Putting It Down On Paper

Author: Catharine Niuzzo Honaman

Time: 5 days
15 minutes to read lesson plan
Materials: Access to a computer lab for writing of short story


Students will take all of their brainstorming notes from the previous lesson and pull their ideas together to write a science fiction short story. This story will have major and minor characters, a futuristic setting in which a clean form of energy production fuels the civilization and eliminates specific environmental health problems caused by previous energy production, a plot which unfolds in a logical manner, and a positive theme which emphasizes the ability of humankind to solve the problems of society in a way that does not cause harm to human beings or the environment. Students will write in two stages. First they will write out their stories paying attention to the above concerns. Second, they will refine their stories by improving the mechanics and the level of sophistication with which they were written.

Purpose – In this lesson students will write a science fiction short story in which all the elements of a short story are employed appropriately, plus an environmental health aspect and a clean form of energy production have been incorporated into the plot.

Students will be able to:
Write a short story in which:

1. Events are presented in a logical order
2. The point of view is clear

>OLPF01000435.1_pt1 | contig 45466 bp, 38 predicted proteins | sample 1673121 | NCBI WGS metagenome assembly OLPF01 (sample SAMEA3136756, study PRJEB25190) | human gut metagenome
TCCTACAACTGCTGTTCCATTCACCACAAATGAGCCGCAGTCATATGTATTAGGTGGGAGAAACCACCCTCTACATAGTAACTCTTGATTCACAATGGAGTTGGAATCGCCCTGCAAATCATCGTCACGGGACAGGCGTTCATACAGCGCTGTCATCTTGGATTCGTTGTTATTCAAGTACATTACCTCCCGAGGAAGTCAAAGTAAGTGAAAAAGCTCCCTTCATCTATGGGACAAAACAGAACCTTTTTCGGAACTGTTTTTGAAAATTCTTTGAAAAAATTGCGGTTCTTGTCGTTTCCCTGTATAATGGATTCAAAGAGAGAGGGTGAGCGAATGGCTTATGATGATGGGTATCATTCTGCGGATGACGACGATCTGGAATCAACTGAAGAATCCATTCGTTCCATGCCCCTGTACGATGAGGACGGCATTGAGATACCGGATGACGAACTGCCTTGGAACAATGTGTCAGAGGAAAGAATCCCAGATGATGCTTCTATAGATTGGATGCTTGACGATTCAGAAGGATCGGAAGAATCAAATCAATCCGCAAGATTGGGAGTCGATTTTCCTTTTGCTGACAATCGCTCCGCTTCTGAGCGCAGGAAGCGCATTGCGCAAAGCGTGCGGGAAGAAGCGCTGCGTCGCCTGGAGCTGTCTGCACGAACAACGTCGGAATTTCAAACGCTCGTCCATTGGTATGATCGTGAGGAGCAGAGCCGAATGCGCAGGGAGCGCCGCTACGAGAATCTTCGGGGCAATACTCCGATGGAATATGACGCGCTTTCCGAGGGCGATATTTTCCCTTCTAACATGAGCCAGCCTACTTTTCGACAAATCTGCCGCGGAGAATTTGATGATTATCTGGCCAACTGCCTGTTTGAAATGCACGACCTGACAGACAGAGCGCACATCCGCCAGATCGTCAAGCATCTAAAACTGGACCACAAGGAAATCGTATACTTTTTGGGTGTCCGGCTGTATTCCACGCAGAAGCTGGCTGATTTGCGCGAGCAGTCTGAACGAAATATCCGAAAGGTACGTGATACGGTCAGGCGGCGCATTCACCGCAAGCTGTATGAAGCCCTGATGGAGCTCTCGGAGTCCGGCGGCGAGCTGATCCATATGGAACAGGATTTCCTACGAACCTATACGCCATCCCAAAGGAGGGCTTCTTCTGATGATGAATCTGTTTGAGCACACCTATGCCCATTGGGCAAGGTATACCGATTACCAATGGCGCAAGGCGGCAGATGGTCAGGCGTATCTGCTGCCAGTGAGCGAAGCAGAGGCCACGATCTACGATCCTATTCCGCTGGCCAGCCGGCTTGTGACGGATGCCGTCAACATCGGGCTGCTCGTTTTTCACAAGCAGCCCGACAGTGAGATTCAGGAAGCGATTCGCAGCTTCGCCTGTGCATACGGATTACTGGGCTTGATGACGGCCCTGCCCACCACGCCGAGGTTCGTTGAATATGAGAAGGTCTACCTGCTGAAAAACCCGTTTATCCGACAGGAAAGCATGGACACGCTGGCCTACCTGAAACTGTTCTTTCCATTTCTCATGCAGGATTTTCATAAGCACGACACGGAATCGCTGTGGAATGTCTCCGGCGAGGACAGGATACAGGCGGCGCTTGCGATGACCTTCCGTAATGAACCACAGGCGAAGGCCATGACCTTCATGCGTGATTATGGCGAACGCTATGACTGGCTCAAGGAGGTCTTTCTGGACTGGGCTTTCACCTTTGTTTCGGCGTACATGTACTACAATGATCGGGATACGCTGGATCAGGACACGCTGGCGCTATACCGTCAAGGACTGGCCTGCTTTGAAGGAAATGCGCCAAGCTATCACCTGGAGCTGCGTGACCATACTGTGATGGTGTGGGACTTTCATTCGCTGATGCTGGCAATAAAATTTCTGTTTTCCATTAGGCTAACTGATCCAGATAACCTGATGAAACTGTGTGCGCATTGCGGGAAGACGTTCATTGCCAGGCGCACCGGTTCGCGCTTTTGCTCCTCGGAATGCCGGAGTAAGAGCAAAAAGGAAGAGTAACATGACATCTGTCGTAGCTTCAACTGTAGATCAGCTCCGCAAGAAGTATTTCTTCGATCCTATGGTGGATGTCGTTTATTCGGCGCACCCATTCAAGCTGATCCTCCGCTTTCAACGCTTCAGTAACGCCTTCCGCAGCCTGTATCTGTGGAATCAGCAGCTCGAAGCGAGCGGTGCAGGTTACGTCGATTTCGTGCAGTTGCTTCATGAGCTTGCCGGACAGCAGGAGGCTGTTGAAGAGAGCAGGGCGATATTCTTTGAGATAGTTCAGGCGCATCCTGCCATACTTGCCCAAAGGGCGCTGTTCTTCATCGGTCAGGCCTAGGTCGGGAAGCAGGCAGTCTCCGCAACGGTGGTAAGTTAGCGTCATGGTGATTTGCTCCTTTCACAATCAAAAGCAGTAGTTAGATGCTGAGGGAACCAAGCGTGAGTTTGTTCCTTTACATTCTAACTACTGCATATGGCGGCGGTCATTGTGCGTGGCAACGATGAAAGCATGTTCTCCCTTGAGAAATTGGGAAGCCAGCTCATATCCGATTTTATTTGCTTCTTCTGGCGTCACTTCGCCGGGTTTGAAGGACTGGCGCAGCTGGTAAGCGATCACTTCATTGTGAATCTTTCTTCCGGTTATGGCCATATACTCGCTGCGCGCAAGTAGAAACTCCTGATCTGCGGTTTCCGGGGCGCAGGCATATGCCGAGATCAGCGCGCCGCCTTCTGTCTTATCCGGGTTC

3. The theme is developed
4. Sensory language, concrete language and/or dialogue are used appropriately
5. There are major and minor characters
6. The setting is some time in the future
7. Capitalization, grammar, spelling, and punctuation have been used correctly

Students will use some of the following to enhance the quality of their prose:

1. Transitions
2. Varied sentence structure
3. Parallel sentence structure
4. Active voice

English Education Standard
W-P6. Write a story that develops complex characters, plot structure, point of view and setting; organizes ideas in meaningful sequence; and includes sensory details and concrete language to advance the story line.
PO 1. Write a first- or third-person story
- develop a point of view
- present events in a logical order
- develop events that convey a unifying theme or tone
- include sensory details, concrete language and/or dialogue
- use literary elements (e.g., plot, setting, character, theme)

W-P1. Use transitional devices; varied sentence structures; the active voice; parallel structures; supporting details, phrases and clauses; and correct spelling, punctuation, capitalization, grammar and usage to sharpen the focus and clarify the meaning of their writing
PO 1. Use transitions (e.g., conjunctive adverbs, coordinating conjunctions, subordinating
Conjunctions) where appropriate
PO 2. Vary sentence structure (e.g., compound, complex, compound-complex)
PO 3. Use active voice as appropriate to purpose (e.g., creative writing)
PO 4. Use parallel structure appropriately
PO 5. Sharpen the focus and clarify the meaning of their writing through the appropriate
use of:
- capitalization
- standard grammar and usage (e.g., subject-verb agreement, pronoun agreement and consistency of verb tense)
- spelling, with the use of a dictionary/thesaurus (as needed)
- punctuation (e.g., comma, ellipsis, apostrophe, semicolon, colon)

Teacher Background
An appreciation of science fiction and a delight in the writing process

Resource Websites